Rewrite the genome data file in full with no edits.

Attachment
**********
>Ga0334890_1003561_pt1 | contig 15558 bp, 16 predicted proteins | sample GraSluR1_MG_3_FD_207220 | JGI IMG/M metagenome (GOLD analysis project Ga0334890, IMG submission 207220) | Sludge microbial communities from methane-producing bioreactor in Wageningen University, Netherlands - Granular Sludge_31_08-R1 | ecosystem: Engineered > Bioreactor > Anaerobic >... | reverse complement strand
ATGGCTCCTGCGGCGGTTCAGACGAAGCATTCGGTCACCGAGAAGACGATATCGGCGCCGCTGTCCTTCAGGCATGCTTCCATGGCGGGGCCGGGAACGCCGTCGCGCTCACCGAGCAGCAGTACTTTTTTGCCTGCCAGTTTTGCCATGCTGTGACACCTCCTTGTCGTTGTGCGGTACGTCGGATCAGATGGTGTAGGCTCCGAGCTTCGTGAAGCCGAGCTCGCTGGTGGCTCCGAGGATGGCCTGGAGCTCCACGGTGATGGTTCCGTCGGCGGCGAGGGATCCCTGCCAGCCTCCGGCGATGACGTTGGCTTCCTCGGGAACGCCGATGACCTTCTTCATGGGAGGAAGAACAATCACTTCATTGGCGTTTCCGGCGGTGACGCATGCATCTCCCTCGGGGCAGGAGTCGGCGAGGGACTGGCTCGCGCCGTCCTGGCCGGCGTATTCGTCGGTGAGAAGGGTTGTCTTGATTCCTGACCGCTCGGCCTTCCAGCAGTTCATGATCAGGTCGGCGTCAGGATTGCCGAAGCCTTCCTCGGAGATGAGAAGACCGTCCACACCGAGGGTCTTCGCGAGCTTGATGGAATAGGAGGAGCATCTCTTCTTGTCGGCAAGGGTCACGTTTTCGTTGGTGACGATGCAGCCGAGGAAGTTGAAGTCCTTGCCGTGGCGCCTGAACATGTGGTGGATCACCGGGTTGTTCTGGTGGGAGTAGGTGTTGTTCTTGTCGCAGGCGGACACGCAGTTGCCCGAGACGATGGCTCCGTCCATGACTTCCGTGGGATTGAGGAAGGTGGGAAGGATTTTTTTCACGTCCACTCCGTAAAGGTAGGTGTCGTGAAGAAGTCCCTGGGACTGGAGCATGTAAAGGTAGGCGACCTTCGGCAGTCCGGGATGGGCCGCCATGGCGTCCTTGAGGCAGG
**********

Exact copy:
>Ga0334890_1003561_pt1 | contig 15558 bp, 16 predicted proteins | sample GraSluR1_MG_3_FD_207220 | JGI IMG/M metagenome (GOLD analysis project Ga0334890, IMG submission 207220) | Sludge microbial communities from methane-producing bioreactor in Wageningen University, Netherlands - Granular Sludge_31_08-R1 | ecosystem: Engineered > Bioreactor > Anaerobic >... | reverse complement strand
ATGGCTCCTGCGGCGGTTCAGACGAAGCATTCGGTCACCGAGAAGACGATATCGGCGCCGCTGTCCTTCAGGCATGCTTCCATGGCGGGGCCGGGAACGCCGTCGCGCTCACCGAGCAGCAGTACTTTTTTGCCTGCCAGTTTTGCCATGCTGTGACACCTCCTTGTCGTTGTGCGGTACGTCGGATCAGATGGTGTAGGCTCCGAGCTTCGTGAAGCCGAGCTCGCTGGTGGCTCCGAGGATGGCCTGGAGCTCCACGGTGATGGTTCCGTCGGCGGCGAGGGATCCCTGCCAGCCTCCGGCGATGACGTTGGCTTCCTCGGGAACGCCGATGACCTTCTTCATGGGAGGAAGAACAATCACTTCATTGGCGTTTCCGGCGGTGACGCATGCATCTCCCTCGGGGCAGGAGTCGGCGAGGGACTGGCTCGCGCCGTCCTGGCCGGCGTATTCGTCGGTGAGAAGGGTTGTCTTGATTCCTGACCGCTCGGCCTTCCAGCAGTTCATGATCAGGTCGGCGTCAGGATTGCCGAAGCCTTCCTCGGAGATGAGAAGACCGTCCACACCGAGGGTCTTCGCGAGCTTGATGGAATAGGAGGAGCATCTCTTCTTGTCGGCAAGGGTCACGTTTTCGTTGGTGACGATGCAGCCGAGGAAGTTGAAGTCCTTGCCGTGGCGCCTGAACATGTGGTGGATCACCGGGTTGTTCTGGTGGGAGTAGGTGTTGTTCTTGTCGCAGGCGGACACGCAGTTGCCCGAGACGATGGCTCCGTCCATGACTTCCGTGGGATTGAGGAAGGTGGGAAGGATTTTTTTCACGTCCACTCCGTAAAGGTAGGTGTCGTGAAGAAGTCCCTGGGACTGGAGCATGTAAAGGTAGGCGACCTTCGGCAGTCCGGGATGGGCCGCCATGGCGTCCTTGAGGCAGG